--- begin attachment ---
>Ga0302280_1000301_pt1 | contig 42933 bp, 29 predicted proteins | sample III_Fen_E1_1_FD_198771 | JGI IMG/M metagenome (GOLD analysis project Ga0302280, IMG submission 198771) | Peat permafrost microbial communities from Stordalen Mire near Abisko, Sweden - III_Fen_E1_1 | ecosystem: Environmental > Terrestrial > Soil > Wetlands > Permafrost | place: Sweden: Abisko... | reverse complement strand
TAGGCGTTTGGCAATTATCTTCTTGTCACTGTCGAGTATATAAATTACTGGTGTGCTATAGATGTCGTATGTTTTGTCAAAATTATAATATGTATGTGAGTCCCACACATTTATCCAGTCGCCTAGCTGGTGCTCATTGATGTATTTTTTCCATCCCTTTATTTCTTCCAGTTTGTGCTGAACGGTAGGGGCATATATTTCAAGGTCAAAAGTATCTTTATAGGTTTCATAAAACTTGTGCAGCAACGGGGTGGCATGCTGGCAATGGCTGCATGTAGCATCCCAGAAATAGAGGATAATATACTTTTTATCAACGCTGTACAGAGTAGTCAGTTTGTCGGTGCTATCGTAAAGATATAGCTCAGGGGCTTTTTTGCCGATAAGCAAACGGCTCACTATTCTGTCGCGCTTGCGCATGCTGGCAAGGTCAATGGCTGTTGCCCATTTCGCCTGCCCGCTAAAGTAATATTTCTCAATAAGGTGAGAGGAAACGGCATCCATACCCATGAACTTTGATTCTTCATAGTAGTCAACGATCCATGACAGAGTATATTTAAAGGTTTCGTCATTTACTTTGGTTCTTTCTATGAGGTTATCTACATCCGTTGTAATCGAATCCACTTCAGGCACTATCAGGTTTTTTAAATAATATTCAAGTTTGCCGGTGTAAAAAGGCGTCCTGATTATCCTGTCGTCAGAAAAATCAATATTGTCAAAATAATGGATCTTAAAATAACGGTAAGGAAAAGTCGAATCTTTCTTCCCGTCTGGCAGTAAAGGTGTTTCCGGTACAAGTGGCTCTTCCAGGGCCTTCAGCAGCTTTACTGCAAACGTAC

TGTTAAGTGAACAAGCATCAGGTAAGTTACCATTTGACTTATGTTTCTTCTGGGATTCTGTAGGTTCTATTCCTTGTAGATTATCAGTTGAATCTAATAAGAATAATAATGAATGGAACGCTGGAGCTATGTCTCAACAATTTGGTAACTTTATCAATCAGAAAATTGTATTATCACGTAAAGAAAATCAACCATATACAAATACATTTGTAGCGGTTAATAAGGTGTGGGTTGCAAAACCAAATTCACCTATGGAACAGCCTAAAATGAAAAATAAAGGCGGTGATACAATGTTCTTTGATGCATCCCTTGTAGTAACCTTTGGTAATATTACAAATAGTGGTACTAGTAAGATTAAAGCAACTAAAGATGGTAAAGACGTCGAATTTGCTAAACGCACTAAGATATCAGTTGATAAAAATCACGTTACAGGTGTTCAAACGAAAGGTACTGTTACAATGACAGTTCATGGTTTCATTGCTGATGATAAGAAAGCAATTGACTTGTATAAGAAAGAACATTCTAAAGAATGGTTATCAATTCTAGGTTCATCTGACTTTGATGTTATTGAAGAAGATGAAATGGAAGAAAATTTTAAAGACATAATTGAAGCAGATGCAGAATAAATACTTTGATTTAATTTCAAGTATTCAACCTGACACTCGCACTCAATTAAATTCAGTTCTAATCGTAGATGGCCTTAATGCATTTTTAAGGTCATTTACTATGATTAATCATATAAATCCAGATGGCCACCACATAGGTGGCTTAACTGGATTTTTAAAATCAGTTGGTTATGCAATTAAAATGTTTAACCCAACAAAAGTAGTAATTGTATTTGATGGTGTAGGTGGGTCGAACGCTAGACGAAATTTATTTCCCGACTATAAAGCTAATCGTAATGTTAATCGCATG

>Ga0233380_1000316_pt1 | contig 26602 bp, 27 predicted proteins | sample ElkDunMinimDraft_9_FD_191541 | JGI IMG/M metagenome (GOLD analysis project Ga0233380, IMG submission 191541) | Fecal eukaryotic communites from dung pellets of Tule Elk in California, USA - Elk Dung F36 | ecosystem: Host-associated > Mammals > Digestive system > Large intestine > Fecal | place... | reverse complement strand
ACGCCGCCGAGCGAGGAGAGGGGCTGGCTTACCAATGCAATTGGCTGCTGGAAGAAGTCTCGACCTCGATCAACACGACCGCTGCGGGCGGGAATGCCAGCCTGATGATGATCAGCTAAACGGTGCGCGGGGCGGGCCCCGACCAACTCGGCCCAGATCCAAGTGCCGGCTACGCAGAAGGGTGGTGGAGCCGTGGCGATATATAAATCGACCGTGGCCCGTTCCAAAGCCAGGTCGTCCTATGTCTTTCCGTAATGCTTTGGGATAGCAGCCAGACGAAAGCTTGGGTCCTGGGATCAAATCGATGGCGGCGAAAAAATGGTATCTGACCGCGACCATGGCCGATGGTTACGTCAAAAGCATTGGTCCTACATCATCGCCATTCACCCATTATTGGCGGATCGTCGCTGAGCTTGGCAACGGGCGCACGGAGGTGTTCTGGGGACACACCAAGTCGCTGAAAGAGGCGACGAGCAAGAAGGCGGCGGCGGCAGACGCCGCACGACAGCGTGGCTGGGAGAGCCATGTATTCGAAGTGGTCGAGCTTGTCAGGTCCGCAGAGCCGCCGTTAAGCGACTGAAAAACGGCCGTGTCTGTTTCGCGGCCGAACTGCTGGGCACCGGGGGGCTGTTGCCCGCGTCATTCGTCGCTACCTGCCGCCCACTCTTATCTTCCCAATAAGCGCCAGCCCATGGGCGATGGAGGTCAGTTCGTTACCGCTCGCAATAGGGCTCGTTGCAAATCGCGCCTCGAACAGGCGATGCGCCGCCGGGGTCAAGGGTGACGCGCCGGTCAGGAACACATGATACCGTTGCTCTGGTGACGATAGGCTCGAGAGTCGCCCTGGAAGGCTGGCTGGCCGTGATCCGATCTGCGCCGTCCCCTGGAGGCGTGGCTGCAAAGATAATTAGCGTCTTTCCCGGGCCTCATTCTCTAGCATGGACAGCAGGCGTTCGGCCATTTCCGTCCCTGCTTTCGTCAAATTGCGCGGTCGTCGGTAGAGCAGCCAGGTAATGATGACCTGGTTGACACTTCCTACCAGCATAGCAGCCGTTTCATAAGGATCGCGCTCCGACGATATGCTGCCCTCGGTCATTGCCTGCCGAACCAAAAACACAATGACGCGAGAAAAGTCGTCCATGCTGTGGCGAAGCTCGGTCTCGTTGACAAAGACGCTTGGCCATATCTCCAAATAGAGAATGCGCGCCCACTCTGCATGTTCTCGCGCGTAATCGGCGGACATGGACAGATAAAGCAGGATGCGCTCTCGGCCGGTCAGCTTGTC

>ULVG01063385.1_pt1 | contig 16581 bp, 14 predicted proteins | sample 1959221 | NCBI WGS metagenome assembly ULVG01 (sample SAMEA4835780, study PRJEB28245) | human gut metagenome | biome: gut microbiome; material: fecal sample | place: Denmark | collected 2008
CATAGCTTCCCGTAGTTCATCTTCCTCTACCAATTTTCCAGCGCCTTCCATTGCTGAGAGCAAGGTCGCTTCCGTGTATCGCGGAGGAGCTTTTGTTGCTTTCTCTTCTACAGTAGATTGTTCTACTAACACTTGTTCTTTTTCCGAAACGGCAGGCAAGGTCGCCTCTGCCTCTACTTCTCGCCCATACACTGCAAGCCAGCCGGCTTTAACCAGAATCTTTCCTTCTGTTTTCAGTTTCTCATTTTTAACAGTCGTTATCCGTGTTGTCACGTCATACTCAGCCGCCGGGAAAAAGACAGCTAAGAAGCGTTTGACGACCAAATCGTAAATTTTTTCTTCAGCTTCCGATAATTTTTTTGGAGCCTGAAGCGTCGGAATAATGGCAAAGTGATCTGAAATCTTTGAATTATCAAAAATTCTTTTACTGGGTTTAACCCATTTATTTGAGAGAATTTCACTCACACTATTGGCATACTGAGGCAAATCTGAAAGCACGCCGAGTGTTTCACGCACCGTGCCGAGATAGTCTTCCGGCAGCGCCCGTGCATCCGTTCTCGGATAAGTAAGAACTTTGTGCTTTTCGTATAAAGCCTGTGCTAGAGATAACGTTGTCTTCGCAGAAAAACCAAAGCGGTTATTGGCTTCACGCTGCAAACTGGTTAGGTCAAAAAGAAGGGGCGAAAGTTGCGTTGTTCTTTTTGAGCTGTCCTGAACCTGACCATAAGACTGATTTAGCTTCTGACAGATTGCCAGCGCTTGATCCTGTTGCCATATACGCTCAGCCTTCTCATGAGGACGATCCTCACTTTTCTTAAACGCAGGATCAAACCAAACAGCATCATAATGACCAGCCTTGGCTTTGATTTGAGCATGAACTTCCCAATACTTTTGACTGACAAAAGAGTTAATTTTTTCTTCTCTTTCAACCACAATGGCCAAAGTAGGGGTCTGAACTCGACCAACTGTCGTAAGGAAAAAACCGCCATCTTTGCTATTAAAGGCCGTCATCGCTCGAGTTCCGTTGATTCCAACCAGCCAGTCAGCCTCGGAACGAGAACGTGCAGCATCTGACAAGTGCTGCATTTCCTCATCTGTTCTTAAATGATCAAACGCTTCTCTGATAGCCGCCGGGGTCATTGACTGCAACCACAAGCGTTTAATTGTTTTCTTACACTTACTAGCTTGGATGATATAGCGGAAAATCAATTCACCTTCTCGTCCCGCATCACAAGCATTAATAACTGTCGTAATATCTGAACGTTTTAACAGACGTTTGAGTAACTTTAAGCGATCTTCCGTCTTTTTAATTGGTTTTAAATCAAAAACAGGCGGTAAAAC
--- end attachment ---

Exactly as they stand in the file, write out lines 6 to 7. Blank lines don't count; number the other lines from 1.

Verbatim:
>ULVG01063385.1_pt1 | contig 16581 bp, 14 predicted proteins | sample 1959221 | NCBI WGS metagenome assembly ULVG01 (sample SAMEA4835780, study PRJEB28245) | human gut metagenome | biome: gut microbiome; material: fecal sample | place: Denmark | collected 2008
CATAGCTTCCCGTAGTTCATCTTCCTCTACCAATTTTCCAGCGCCTTCCATTGCTGAGAGCAAGGTCGCTTCCGTGTATCGCGGAGGAGCTTTTGTTGCTTTCTCTTCTACAGTAGATTGTTCTACTAACACTTGTTCTTTTTCCGAAACGGCAGGCAAGGTCGCCTCTGCCTCTACTTCTCGCCCATACACTGCAAGCCAGCCGGCTTTAACCAGAATCTTTCCTTCTGTTTTCAGTTTCTCATTTTTAACAGTCGTTATCCGTGTTGTCACGTCATACTCAGCCGCCGGGAAAAAGACAGCTAAGAAGCGTTTGACGACCAAATCGTAAATTTTTTCTTCAGCTTCCGATAATTTTTTTGGAGCCTGAAGCGTCGGAATAATGGCAAAGTGATCTGAAATCTTTGAATTATCAAAAATTCTTTTACTGGGTTTAACCCATTTATTTGAGAGAATTTCACTCACACTATTGGCATACTGAGGCAAATCTGAAAGCACGCCGAGTGTTTCACGCACCGTGCCGAGATAGTCTTCCGGCAGCGCCCGTGCATCCGTTCTCGGATAAGTAAGAACTTTGTGCTTTTCGTATAAAGCCTGTGCTAGAGATAACGTTGTCTTCGCAGAAAAACCAAAGCGGTTATTGGCTTCACGCTGCAAACTGGTTAGGTCAAAAAGAAGGGGCGAAAGTTGCGTTGTTCTTTTTGAGCTGTCCTGAACCTGACCATAAGACTGATTTAGCTTCTGACAGATTGCCAGCGCTTGATCCTGTTGCCATATACGCTCAGCCTTCTCATGAGGACGATCCTCACTTTTCTTAAACGCAGGATCAAACCAAACAGCATCATAATGACCAGCCTTGGCTTTGATTTGAGCATGAACTTCCCAATACTTTTGACTGACAAAAGAGTTAATTTTTTCTTCTCTTTCAACCACAATGGCCAAAGTAGGGGTCTGAACTCGACCAACTGTCGTAAGGAAAAAACCGCCATCTTTGCTATTAAAGGCCGTCATCGCTCGAGTTCCGTTGATTCCAACCAGCCAGTCAGCCTCGGAACGAGAACGTGCAGCATCTGACAAGTGCTGCATTTCCTCATCTGTTCTTAAATGATCAAACGCTTCTCTGATAGCCGCCGGGGTCATTGACTGCAACCACAAGCGTTTAATTGTTTTCTTACACTTACTAGCTTGGATGATATAGCGGAAAATCAATTCACCTTCTCGTCCCGCATCACAAGCATTAATAACTGTCGTAATATCTGAACGTTTTAACAGACGTTTGAGTAACTTTAAGCGATCTTCCGTCTTTTTAATTGGTTTTAAATCAAAAACAGGCGGTAAAAC